(C) $19. (D) $20. (E) $209. 7: Average revenue for a monopolist is: (A) greater than price. (B) less than price. (C) equal to marginal revenue. (D) less than marginal revenue. (E) greater than marginal revenue. 8: Above-normal profits are guaranteed for: (A) a monopoly, but not a perfectly competitive firm. (B) a perfectly competitive firm, but not a monopoly. (C) both a monopoly and a perfectly competitive firm. (D) neither a monopoly nor a perfectly competitive firm. (E) either a monopoly or a perfectly competitive firm, if the market demand curve is upward-sloping. 9: A monopoly firm will shut down and will not produce at the profitmaximizing quantity of output in the short run if: (A) price is greater than marginal cost. (B) price is less than marginal cost.

(C) price is less than average variable cost. (D) price is greater than average total cost. (E) price is greater than average variable cost and less than average total cost. 10: In general, a monopolist is likely to: (A) earn lower profits than a perfectly competitive firm. (B) earn about the same profits as a perfectly competitive firm. (C) sell less output than a perfectly competitive firm. (D) sell more output than a perfectly competitive firm. (E) charge a lower price than a perfectly competitive firm. 1: A perfectly inelastic demand exists if a 10 percent change in the price of a good results in a percentage change in quantity demanded that is: (A) equal to 0. (B) greater than 0 but less than 10. (C) equal to 10. (D) greater than 10 but less than infinity. (E) equal to infinity. 2: A relatively elastic demand exists if a 10 percent change in the price of a good results in a percentage change in quantity demanded that is:

(A) equal to 0. (B) greater than 0 but less than 10. (C) equal to 10. (D) greater than 10 but less than infinity. (E) equal to infinity. 3: A perfectly inelastic supply curve: (A) has a relatively flat, positive slope. (B) has a relatively steep, positive slope. (C) has a relatively steep, negative slope. (D) is vertical. (E) is horizontal. 4: The elasticity of a demand curve with a constant slope: (A) is equal to the slope. (B) is greater than the slope. (C) is less than the slope. (D) increases at higher prices. (E) increases at larger quantities. 5: If the price of chocolate-covered peanuts decreases 10 percent and the quantity demanded increases 5 percent, then the numerical elasticity of demand is:

(A) 0. (B) 0.5. (C) 1.0. (D) 2.0. (E) greater than 2.0. 6: Suppose your local public golf course increases the greens fees for using the course. If the demand for golf is relatively inelastic, you would expect: (A) a decrease in total revenue received by the course. (B) an increase in total revenue received by the course. (C) no change in total revenue received by the course. (D) an increase in the amount of golf played on the course. (E) no change in the amount of golf played on the course. 7: There are several close substitutes for Bayer aspirin but fewer substitutes for a complete medical examination. Therefore, you would expect the demand for: (A) both to be equally elastic. (B) both to be equally inelastic. (C) medical exams to be more elastic. (D) medical exams to be more inelastic. (E) Bayer aspirin to be more inelastic.

8: The income elasticity of demand of an inferior good is: (A) less than 0. (B) equal to 0. (C) greater than 0. (D) between 0 and 1. (E) greater than 1. 9: The cross elasticity of demand of complements goods is: (A) less than 0. (B) equal to 0. (C) greater than 0. (D) between 0 and 1. (E) greater than 1. 10: The burden of a tax is shifted toward buyers if: (A) demand is perfectly elastic. (B) demand is relatively more elastic than supply. (C) demand is relatively more inelastic than supply. (D) demand and supply have equal elasticities. (E) both demand and supply are unit elastic. 1: The highest price that buyers are willing and able to pay for a given quantity of a good is the:

(A) shortage price. (B) surplus price. (C) determinant price. (D) demand price. (E) supply price. 2: When a change in the price of a good causes a change in the quantity of the good demanded because the relative prices of other goods change, this is best attributed to the: (A) income effect. (B) substitution effect. (C) production effect. (D) complement effect. (E) price effect. 3: The law of demand operates because: (A) the more of a good you consume the more satisfaction it provides. (B) the more of a good you consume the more expensive it becomes. (C) people can afford to buy more of a good if its price decreases. (D) people can afford to buy more of a good if its price increases.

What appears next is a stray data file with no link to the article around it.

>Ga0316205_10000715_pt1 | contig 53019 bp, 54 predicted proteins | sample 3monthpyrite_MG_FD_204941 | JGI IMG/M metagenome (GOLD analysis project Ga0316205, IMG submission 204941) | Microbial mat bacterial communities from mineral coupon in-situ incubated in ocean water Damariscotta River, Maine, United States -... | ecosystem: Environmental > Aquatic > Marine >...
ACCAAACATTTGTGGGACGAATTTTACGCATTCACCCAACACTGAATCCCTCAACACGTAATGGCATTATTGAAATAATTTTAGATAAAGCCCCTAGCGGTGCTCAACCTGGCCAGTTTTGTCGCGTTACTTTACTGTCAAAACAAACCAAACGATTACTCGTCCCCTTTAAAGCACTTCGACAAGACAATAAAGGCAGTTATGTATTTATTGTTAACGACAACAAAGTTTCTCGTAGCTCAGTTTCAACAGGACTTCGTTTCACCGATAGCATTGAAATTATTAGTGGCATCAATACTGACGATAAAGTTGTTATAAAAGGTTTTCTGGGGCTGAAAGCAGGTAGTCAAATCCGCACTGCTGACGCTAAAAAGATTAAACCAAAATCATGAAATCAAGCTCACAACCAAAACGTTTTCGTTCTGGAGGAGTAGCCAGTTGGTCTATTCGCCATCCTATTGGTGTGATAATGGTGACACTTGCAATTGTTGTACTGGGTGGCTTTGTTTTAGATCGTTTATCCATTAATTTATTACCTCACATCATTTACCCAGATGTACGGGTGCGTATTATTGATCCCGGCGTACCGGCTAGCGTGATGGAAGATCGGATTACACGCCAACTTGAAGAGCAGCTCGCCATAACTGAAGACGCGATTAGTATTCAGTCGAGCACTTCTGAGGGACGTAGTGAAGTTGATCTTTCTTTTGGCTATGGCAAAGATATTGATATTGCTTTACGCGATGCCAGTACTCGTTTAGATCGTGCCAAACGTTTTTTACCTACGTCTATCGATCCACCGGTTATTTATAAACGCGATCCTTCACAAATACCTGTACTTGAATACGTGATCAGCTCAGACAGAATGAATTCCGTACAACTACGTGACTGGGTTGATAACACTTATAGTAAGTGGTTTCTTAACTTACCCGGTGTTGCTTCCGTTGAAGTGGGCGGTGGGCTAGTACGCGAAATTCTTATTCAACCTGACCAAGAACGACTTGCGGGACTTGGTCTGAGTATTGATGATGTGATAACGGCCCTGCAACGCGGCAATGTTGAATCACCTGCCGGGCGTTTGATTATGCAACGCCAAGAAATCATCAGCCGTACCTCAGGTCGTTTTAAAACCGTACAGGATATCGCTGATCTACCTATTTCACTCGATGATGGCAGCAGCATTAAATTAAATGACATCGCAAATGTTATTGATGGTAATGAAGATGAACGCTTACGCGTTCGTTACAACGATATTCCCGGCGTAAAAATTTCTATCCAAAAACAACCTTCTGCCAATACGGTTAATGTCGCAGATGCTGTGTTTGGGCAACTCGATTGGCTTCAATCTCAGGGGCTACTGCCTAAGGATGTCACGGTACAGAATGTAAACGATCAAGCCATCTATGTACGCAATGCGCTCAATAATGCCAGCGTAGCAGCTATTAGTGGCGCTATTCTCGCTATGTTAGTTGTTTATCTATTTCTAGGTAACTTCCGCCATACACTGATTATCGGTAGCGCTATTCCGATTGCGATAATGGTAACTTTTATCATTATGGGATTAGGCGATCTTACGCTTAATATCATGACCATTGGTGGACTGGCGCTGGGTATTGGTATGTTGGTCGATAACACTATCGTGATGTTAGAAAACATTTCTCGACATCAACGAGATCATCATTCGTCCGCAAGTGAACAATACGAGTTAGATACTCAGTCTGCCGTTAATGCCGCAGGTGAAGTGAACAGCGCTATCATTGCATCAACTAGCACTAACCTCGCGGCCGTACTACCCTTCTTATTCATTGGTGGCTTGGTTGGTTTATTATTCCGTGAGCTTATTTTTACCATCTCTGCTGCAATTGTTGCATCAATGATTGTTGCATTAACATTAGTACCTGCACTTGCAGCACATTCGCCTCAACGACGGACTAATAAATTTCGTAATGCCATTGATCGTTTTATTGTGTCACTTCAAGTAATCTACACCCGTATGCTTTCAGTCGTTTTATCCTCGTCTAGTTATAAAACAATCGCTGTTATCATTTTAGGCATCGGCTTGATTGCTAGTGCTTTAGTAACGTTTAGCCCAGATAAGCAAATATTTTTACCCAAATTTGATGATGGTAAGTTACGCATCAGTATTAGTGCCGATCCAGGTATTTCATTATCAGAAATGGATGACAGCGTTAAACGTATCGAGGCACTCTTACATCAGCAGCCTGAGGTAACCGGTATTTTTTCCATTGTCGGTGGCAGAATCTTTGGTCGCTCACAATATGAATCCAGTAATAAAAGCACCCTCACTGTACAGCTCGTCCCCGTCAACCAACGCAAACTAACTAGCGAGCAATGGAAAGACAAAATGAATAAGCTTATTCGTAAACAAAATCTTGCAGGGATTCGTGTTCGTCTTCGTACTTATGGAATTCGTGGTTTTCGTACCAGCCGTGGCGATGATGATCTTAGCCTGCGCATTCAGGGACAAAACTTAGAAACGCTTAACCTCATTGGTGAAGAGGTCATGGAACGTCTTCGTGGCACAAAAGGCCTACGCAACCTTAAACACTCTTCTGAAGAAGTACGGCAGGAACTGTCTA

(E) when the price of one good decreases it increases relative to the prices of other goods. 4: If the price of a commodity increases, you would expect the: (A) demand to decrease. (B) quantity demanded to increase. (C) quantity demanded to decrease. (D) demand curve to shift to the right. (E) demand curve to shift to the left. 5: Which of the following would cause a change in the quantity demanded of cars produced in the United States? (A) a decrease in the average income of car buyers (B) an increase in the number of people over the legal driving age (C) concerns that the price of cars will increase next year (D) a decrease in the price of cars produced by U.S. car companies (E) an increase in the price of cars produced by Japanese car companies 6: A particular good can be classified as a normal good if an increase in buyers' income causes: (A) an increase in demand. (B) a decrease in demand. (C) an increase in quantity demanded.

(D) a decrease in quantity demanded. (E) no change in demand. 7: Suppose that after graduation from college you receive a substantial increase in your income from a new job. If you decide that you would rather purchase T-bone steak than hamburger, then for you hamburger would be: (A) a superior good. (B) a normal good. (C) a substitute good. (D) a complement good. (E) an inferior good. 8: Given that chicken and potatoes are complements in consumption, if the price of chicken increases there would be: (A) an increase in the demand for potatoes. (B) an increase in the quantity of potatoes demanded. (C) a decrease in the demand for potatoes. (D) a decrease in the quantity of potatoes demanded. (E) no change in the demand for potatoes. 9: A change in a demand determinant is directly responsible for a: (A) change in price. (B) shift of the demand curve.

(C) shift of the supply curve. (D) change in the quantity demanded. (E) change in a supply determinant. 10: Market demand is most closely related to the: (A) law of increasing opportunity cost aspect of production possibilities. (B) foregone alternative aspect of opportunity cost. (C) human capital aspect of labor. (D) limited resources aspect of scarcity. (E) unlimited wants and needs aspect of scarcity.